Set the Right Expectations With Back Cover Blurbs, Please

When was the last time you read the copy on the back of a book?

Did the blurb create expectations about the book?

What happens when a book doesn’t meet those expectations?

These two books didn’t match their blurbs. The blurbs were interesting, the books were good. They should have been telling the same stories.

Over the last week, I read two books where the back cover blurb set up inappropriate expectations. I could not enjoy the books as I was reading them because my brain was constantly telling me I had been lied to.

The two books were Buried Fire and The Leap, both by Jonathan Stroud, published by Hyperion. Both are good YA fantasy books, well written with engaging characters, interesting plots, and enjoyable plot twists. Unfortunately, both were marketed as straight-forward hero’s journeys, and neither was. Because I was reading them to understand how other writers are handling YA urban fantasy, I finished the books. But, I am going to question every book from Hyperion in the future.

According to the cover, The Leap is about a girl who follows a dead friend into a parallel universe through her dreams. But, the story as written is not just her story. The chapters alternate between her point of view and her brother’s. The end of the book reveals the value of that structure with a lovely plot twist, but I could not enjoy the journey of reading to the end because I was confused by the expectations created by the cover blurb.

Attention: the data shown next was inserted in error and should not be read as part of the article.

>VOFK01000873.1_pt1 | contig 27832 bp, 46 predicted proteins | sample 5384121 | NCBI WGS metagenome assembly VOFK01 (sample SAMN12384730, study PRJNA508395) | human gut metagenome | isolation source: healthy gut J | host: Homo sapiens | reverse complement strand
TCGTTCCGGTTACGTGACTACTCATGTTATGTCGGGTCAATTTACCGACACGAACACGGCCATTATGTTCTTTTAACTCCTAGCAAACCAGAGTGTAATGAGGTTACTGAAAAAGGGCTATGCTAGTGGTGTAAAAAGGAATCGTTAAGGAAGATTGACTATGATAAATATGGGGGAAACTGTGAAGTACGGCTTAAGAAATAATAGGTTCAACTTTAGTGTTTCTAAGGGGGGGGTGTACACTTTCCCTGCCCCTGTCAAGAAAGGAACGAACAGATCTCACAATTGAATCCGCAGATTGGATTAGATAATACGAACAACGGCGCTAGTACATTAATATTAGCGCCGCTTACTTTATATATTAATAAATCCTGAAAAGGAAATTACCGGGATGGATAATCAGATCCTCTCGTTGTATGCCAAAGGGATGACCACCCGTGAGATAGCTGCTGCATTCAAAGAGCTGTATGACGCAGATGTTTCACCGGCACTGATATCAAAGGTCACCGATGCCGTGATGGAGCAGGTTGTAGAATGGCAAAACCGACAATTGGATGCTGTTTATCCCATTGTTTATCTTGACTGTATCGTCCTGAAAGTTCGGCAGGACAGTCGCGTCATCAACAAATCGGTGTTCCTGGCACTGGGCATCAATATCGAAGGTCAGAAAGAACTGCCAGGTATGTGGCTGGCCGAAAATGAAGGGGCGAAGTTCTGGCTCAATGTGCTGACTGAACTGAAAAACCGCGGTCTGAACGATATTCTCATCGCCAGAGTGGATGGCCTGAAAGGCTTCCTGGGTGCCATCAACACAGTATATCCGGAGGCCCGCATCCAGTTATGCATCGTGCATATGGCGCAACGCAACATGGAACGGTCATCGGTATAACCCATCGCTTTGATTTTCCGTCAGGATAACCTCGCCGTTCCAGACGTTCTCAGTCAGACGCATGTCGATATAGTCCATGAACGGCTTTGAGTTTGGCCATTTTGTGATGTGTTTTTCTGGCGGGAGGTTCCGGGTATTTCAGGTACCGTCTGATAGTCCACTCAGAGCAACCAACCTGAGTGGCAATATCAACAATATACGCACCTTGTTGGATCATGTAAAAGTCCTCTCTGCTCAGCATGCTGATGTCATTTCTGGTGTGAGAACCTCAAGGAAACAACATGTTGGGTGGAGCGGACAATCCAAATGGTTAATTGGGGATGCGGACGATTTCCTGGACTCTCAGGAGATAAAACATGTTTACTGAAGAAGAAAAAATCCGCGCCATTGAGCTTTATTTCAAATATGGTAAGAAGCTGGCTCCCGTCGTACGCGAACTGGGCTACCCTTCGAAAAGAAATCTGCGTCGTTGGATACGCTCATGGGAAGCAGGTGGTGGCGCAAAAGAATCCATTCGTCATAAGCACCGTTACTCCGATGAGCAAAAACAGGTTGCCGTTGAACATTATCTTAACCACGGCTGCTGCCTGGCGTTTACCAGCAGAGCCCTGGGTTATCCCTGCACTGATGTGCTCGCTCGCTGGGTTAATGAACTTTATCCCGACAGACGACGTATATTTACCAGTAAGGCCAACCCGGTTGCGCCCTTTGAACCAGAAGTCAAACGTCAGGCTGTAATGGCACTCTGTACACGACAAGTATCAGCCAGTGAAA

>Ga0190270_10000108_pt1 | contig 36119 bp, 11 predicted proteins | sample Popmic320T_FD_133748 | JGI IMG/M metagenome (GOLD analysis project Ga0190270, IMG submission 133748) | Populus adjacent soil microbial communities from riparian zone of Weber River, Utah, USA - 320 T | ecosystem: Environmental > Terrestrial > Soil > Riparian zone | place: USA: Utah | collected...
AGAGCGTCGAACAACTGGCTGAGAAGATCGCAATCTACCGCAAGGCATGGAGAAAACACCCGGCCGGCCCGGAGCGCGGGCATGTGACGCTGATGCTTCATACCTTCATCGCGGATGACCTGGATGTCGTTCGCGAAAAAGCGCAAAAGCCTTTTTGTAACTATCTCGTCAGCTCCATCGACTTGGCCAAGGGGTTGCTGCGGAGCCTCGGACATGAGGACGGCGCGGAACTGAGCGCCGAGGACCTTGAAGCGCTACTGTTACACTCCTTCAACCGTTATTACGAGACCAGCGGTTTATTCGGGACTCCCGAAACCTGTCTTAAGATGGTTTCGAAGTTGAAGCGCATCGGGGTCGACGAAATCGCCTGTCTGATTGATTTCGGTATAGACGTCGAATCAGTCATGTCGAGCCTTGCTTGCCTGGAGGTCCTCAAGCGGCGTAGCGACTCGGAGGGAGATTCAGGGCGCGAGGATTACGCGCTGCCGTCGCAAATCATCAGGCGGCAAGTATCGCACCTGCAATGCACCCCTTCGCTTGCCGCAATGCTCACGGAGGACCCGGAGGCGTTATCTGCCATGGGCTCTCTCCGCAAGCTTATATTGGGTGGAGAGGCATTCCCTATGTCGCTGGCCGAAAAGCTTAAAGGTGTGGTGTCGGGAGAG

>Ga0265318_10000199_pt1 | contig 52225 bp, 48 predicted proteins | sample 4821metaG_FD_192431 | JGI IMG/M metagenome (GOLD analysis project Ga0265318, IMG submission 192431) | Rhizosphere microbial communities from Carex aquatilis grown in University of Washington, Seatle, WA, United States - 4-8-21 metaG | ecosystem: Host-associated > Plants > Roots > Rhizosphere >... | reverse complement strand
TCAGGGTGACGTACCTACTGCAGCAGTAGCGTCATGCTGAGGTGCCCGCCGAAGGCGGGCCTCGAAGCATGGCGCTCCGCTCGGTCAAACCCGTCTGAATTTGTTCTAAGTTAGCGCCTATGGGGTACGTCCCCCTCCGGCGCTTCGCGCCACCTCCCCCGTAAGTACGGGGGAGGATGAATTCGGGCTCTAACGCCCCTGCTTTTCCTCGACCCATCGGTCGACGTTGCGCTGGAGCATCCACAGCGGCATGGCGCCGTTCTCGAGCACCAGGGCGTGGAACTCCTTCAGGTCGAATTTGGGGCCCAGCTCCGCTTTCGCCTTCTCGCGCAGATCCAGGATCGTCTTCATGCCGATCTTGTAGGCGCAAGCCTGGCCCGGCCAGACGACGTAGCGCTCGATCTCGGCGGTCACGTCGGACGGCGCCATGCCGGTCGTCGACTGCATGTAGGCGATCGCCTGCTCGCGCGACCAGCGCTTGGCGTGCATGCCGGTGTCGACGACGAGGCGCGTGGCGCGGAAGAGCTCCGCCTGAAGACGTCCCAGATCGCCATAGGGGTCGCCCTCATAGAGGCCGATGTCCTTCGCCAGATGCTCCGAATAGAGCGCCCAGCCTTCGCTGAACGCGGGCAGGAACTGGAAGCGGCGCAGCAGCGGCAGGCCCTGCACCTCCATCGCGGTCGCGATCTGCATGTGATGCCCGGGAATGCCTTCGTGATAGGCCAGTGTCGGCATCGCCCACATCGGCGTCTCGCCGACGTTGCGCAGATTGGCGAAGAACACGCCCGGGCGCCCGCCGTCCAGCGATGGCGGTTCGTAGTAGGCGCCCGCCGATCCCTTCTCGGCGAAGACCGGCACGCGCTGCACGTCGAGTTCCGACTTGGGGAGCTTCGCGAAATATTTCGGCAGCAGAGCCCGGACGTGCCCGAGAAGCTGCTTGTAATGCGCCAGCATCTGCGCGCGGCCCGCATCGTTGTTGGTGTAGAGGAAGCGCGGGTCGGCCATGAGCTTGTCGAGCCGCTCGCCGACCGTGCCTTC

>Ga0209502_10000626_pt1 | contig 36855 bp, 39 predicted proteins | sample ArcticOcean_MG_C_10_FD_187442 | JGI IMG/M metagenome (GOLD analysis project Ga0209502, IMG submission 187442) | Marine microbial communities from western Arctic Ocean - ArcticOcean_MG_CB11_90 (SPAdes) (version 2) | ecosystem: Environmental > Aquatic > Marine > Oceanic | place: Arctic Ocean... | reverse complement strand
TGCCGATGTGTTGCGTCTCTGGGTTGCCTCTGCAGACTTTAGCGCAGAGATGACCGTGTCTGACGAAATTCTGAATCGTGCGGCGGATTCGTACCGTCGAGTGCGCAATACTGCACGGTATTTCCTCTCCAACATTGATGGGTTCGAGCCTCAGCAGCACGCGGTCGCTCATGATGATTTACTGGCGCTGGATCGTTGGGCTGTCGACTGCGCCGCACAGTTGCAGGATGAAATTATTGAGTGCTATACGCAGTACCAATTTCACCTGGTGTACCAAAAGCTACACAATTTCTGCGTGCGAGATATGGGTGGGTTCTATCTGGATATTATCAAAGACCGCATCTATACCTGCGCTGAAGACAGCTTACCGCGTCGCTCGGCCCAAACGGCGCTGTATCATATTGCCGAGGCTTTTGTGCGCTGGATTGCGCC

The cover copy for Buried Fire said Michael would wake with dragon powers and would have to choose between freeing the dragon and solidifying his powers or fighting the dragon and saving the people he loved. That was sort of true. In one moment in the climax, he made such a choice, but it was a minor moment. The most important moment involved action by his sister. There is no single protagonist in Buried Fire. The story is told from multiple perspectives and is actually the story of how an entire village reacts to the awakening of the dragon. Michael is a central character, but not the central character.

In retrospect, the books were actually better than the blurbs implied. There was more subtlety in the storytelling: more nuance to the narrative and more complexity in the character development. They should have been more enjoyable to read.

The disconnect between the expectations set-up by the cover and the actual text ruined the reading experience for me.

Is there a book you have read that ended up being very different from what you expected? How did you feel reading it? Let me know in the comments.


About Kate Arms-Roberts

Posted on May 29, 2012, in Writing and tagged , , , , , . Bookmark the permalink. 9 Comments.

  1. I can totally understand how false expectations could ruin your ability to relax and enjoy the story.

    The times that books have given me false expectations it has always been for a non-fiction book. Much easier to stop reading when it’s someone’s annoying philosophy (rather than a story) that is ruining my experience. But I hate that kind of waste of money on books that weren’t really meant for me.

    I wish publishers marketing books would be more genuine all the way round. I would far rather read endorsements from regular people than a bunch of famous people (whose publicist probably read the book for them – because otherwise how could all those familiar names have such busy careers AND read all those books they endorse?). I resent the concept that I should be more impressed by famous people endorsing a book than by regular book buyers – who usually don’t have a marketing agenda connected to their opinion of a book.